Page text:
Jerry Lee Lewis helped set the template for rock 'n' roll, along with Chuck Berry, Buddy Holly, Little Richard and Elvis Presley, among others.
Even though that template would get reconfigured into shapes and sounds that were unimaginable back in the '50s, the impact of these pioneers can be heard every step of the way. For instance, Lewis' piano-driven approach to the music influenced everyone from Elton John to Jon Lord.
Then there was Lewis' showmanship: He was the original unhinged rock 'n' roller. Lewis would attack his instrument as his unkempt hair hung in his face, then occasionally brush it aside to reveal the look of someone ready to move in for the kill. In keeping, there’s a little bit of Lewis at play every time a rocker lets loose – whether it's Pete Townshend smashing his guitar or Iggy Pop confronting the audience in unexpected and sometimes violent ways.
Jerry Lee Lewis would become a true legend, building on his early tenure at Sun Records right up through his final guest-packed albums. Here are 10 songs that helped get him there.
"I'm on Fire"From: 1964 Single
The music world was turned upside down by the arrival of the Beatles, and rockers from the previous decade tried to compete any way they could. Lewis decided to record this song by Feldmam, Goldstein & Gottehrer, the New York City songwriters who logged a few hits of their own as the Strangeloves with "I Want Candy" and "Cara Lin." "I'm on Fire" was an early Strangeloves song, simply given the Jerry Lee Lewis treatment. It became one of his last singles to brush the pop charts.
"Livin' Lovin' Wreck"From: 1961 Single B-Side
One of many Otis Blackwell numbers tackled by Lewis, "Livin' Lovin' Wreck" is a straight-ahead rocker. It suffers a little from the cheesy backing vocals, but Lewis shines through it all.
"Lovin' Up a Storm"From: 1959 Single
This 1959 single failed to make a dent on the charts except in the U.K., where it was a Top 30 hit. Shame, because "Lovin' Up a Storm" features a full-on Lewis performance. The singles that preceded it are better known, but this one highlights the Killer at full force.
"John Henry"From: 1960 Single
Lewis gives his own spin on a folk standard. "John Henry" failed to chart, but it nevertheless became a creative achievement as Lewis attempted to find his footing in a new decade. He draws from folk, country, blues and R&B; there's even some Memphis-style horns halfway through. His version of "John Henry" was way ahead of its time.
"Boogie Woogie Country Man"From: 1975 Single
"Well folks you can call me country, and I've been known to be a little wild / But I am what I am, doin' the best I can," Lewis sings on this stomper. By the '70s, he'd long-since established a successful career in country music, but despite its title this is pure rock 'n' roll. "Boogie Woogie Country Man" was only a modest hit on the country charts, probably because it was far more genuine than anything his peers were doing at the time.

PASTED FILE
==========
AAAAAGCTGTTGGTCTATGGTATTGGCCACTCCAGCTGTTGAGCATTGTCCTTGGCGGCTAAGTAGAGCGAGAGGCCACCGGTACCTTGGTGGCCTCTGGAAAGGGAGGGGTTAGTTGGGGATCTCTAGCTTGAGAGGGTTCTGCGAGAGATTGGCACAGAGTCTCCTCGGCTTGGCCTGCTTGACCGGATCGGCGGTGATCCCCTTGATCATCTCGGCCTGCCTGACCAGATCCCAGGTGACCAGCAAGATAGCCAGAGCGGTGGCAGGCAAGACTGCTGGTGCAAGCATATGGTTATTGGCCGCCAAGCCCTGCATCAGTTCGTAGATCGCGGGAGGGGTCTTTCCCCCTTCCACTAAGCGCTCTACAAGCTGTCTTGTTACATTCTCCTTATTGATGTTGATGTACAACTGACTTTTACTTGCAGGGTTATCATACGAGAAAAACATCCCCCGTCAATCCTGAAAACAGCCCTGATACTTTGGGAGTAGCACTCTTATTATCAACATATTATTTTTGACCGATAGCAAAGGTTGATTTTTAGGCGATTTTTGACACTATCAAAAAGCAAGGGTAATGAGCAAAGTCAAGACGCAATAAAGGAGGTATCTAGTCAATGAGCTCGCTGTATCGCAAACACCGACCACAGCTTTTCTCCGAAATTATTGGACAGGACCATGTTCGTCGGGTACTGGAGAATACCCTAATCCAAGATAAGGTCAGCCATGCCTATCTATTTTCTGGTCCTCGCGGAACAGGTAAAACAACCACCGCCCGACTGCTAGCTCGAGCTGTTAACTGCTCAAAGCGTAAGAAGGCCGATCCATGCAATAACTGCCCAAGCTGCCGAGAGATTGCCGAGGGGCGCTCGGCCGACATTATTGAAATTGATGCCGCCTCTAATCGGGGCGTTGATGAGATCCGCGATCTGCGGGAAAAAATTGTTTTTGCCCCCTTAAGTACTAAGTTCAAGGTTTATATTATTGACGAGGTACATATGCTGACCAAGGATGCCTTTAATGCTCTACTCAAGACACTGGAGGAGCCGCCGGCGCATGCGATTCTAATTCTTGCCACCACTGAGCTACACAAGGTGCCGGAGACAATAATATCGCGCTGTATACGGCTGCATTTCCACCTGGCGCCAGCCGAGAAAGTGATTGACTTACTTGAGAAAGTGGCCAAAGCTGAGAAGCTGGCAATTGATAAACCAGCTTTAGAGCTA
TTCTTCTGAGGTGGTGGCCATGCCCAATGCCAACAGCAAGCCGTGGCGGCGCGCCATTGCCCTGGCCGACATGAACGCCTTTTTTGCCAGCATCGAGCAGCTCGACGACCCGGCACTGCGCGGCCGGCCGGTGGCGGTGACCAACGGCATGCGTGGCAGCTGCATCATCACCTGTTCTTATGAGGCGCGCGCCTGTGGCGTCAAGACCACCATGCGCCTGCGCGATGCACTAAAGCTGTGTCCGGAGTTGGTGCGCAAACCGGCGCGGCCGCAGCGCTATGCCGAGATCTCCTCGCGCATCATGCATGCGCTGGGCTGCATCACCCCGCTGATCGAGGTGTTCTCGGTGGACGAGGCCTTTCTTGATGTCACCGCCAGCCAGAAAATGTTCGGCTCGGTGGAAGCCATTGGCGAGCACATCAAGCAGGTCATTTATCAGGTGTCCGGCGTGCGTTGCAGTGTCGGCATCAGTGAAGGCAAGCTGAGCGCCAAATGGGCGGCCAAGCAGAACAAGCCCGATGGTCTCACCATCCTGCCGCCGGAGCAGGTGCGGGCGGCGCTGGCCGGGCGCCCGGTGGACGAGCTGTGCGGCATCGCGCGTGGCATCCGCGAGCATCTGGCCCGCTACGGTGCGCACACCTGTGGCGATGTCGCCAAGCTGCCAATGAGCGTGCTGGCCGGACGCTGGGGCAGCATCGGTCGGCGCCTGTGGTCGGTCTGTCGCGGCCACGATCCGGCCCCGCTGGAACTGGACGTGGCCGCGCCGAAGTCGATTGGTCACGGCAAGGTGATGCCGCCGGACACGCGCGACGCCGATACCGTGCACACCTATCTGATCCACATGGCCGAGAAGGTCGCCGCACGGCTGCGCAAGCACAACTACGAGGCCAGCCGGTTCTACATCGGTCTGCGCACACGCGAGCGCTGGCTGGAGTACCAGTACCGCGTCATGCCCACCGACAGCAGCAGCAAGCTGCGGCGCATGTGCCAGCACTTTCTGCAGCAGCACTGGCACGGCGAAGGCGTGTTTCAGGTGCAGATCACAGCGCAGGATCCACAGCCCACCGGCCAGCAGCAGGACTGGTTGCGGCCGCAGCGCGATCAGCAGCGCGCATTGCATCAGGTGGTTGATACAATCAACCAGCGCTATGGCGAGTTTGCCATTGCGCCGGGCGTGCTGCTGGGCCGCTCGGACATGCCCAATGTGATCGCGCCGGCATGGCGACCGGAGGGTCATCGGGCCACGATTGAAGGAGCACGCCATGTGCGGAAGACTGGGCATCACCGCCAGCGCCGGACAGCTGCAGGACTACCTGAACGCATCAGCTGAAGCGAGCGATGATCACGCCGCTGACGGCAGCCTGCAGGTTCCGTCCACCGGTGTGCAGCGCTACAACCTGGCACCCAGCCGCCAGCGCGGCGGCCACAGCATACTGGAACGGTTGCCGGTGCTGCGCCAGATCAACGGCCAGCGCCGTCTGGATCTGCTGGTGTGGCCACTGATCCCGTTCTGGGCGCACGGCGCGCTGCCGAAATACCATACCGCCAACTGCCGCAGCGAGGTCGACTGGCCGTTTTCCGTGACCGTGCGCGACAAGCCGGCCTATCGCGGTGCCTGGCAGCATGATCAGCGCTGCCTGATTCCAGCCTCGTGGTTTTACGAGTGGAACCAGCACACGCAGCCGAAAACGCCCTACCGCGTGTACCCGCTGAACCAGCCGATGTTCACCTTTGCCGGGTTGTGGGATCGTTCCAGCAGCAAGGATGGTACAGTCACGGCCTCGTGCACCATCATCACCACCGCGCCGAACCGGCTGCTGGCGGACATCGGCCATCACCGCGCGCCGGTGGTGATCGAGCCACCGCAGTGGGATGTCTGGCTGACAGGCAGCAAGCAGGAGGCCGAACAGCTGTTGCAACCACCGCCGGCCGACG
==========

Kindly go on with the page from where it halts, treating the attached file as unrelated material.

"Breathless"From: 1958 Single
This single didn't fare as well as some of the others that immediately preceded it, but "Breathless" still managed to crack the Top 10 while becoming one of Jerry Lee Lewis' classic songs. R&B songwriter Otis Blackwell penned it, and "Breathless" has since been covered by Tom Jones, X and many others over the years. Lewis' version, however, remains definitive.
"Mean Woman Blues"From: 'Live at the Star Club' (1964)
One of the greatest live rock 'n' roll albums ever made, Live at the Star Club was recorded in Germany in 1964, and you can practically hear the plaster falling from the ceiling. The frantic audience does part of the work here, but one of America's rock 'n' roll pioneers brings it all home. Lewis is backed by the Nashville Teens, who had a hit with "Tobacco Road." They're the perfect partners for this almost punk-style set.
"High School Confidential"From: 1958 Single
Taking things up a notch, Lewis and his piano drive "High School Confidential" off the beaten path. The song served as the theme for a same-titled movie which starred Mamie Van Doren and Russ Tamblyn and featured Lewis in the opening credits. This original take remains was one of Lewis' all-time greatest, but it was seriously challenged by the unhinged live version from Lewis' 1964 appearance at Star Club.
"Whole Lot of Shakin' Going On"From: 1957 Single
"Whole Lot of Shakin' Going On" was originally recorded in 1955 as a swinging blues by Big Maybelle, but Lewis reshaped it into a rock 'n' roll classic two years later. He flipped the song upside down, let his piano take center stage and made it his own. The single was an across-the-board hit, reaching No. 3 on the pop chart and hitting the top slot on both the country and R&B charts.
"Great Balls of Fire"From: 1957 Single
Lewis' follow up to "Whole Lot of Shakin' Going On" arrived six months later and sounded like a revelation. Lewis took an Otis Blackwell and Jack Hammer composition and once again shaped it into his own style. It peaked at No. 2 on the chart, his biggest hit, and became Lewis' signature song throughout his long career.